Empowering Business Intelligence with Consistent Business Intelligence Strategies
The popularization of business intelligence across major to minor enterprises is not an economic phenomenon, rather it’s a response of business decision-makers to empower crucial elements that make a business competitive. Instead of investing time in meetings that do not entail financial returns, business intelligence swoops down the scene to make this little “engaging” activity a bit less time-consuming or trivial.
As far as executives are concerned, BI doesn’t move on its own and the implementation of business intelligence strategies to superimpose the efficiency of BI is needed for a more agile or productive series of entrepreneurial growth. Creating a BI strategy should highlight the following discussions:
1. Is our business intelligence platform good enough? – The acquisition of any business intelligence software is a risky investment that companies do not really understand. It’s a collaborative effort in which contributions from every employee is recommended, since BI software are embedded piece of digital knowledge that controls the dataflow of customer relationship management (CRM) and employee productivity.
Identifying the core strength of a particular BI software is highly recommended and in fact, it should be included on the priority list because the software does “a huge portion” of the work. BI software are the test tube; it’s the main screen used by employees to organize, validate, and process data into more meaningful chunks of usable corporate knowledge.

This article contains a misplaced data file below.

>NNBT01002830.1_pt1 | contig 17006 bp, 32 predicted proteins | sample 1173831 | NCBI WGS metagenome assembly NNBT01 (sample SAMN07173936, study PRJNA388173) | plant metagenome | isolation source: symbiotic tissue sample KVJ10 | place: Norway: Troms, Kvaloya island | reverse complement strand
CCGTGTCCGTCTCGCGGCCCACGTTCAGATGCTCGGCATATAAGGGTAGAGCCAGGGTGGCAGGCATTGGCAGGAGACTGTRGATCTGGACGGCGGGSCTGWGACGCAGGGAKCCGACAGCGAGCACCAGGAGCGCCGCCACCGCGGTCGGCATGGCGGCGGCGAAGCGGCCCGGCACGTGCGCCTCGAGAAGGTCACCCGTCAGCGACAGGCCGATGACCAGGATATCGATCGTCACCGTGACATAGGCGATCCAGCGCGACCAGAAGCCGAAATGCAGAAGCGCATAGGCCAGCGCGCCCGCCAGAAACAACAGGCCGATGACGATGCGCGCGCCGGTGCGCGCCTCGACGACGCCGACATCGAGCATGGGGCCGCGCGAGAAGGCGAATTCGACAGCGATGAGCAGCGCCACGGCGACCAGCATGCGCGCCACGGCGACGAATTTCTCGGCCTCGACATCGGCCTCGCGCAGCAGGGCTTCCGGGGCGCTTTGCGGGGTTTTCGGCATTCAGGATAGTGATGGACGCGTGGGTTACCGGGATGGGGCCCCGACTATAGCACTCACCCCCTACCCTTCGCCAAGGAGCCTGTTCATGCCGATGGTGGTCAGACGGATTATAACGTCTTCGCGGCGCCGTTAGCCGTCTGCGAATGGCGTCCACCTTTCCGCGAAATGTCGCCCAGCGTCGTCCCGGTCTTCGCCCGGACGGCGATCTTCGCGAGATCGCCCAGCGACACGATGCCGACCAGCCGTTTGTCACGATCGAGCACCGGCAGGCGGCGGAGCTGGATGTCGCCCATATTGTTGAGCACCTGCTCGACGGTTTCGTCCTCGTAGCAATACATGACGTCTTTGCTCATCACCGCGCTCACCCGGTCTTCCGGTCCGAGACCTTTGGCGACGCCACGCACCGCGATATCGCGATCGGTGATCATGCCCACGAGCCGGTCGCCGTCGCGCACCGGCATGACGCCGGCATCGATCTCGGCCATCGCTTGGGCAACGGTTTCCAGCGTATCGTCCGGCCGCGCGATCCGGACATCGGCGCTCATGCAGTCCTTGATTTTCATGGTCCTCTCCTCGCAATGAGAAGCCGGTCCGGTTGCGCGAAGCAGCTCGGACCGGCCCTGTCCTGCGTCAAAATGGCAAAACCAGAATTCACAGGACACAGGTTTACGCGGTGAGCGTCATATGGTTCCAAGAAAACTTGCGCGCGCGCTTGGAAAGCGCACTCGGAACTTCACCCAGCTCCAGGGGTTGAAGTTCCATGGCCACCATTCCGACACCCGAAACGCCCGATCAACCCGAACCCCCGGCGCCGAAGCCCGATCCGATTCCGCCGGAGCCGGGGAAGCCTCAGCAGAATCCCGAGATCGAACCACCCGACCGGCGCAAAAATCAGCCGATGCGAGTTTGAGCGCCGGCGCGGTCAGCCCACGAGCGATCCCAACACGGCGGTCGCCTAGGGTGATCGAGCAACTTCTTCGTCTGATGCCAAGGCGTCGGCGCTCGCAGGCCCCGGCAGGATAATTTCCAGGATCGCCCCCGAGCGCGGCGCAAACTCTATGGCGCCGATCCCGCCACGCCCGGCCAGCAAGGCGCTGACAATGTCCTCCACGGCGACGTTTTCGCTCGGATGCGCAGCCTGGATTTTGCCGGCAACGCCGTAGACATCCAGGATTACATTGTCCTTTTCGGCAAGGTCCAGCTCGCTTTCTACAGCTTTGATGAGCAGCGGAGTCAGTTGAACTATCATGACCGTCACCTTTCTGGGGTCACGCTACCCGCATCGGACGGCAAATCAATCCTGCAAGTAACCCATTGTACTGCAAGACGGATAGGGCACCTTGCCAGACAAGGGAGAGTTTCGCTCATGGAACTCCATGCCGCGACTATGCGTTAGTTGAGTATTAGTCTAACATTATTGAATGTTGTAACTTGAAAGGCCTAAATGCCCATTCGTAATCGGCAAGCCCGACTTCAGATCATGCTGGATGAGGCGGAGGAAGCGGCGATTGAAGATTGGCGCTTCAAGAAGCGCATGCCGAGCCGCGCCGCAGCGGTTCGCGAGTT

2. Is the IT department equipped with the appropriate savvy to manipulate our brand of BI implementation? – One of the reasons why business intelligence fails is because the IT department is not equipped with the necessary weapons to diagnose BI as an integral corporate solution in strengthening operations.
The software or application is indeed visible, but do the guys inside the server room know or understand in upgrading it? Implementing BI strategies should also cover the depth of familiarity of IT personnel because honestly, it’s frustrating enough to expend money on upgrades and fixes associated with business intelligence software and solutions.
3. Do we actually need BI to get things done? – Finally, a BI strategy is not needed if a business operates within a local scale; competition in this entrepreneurial sector is generally low.
Paulheen Grish - About Author:
Paulheen Grish is a business intelligence software specialist based in Malaysia. She works to provide clients with powerful business intelligence consultancy and diagnoses BI problems with fast-acting solutions and battle-tested advice.
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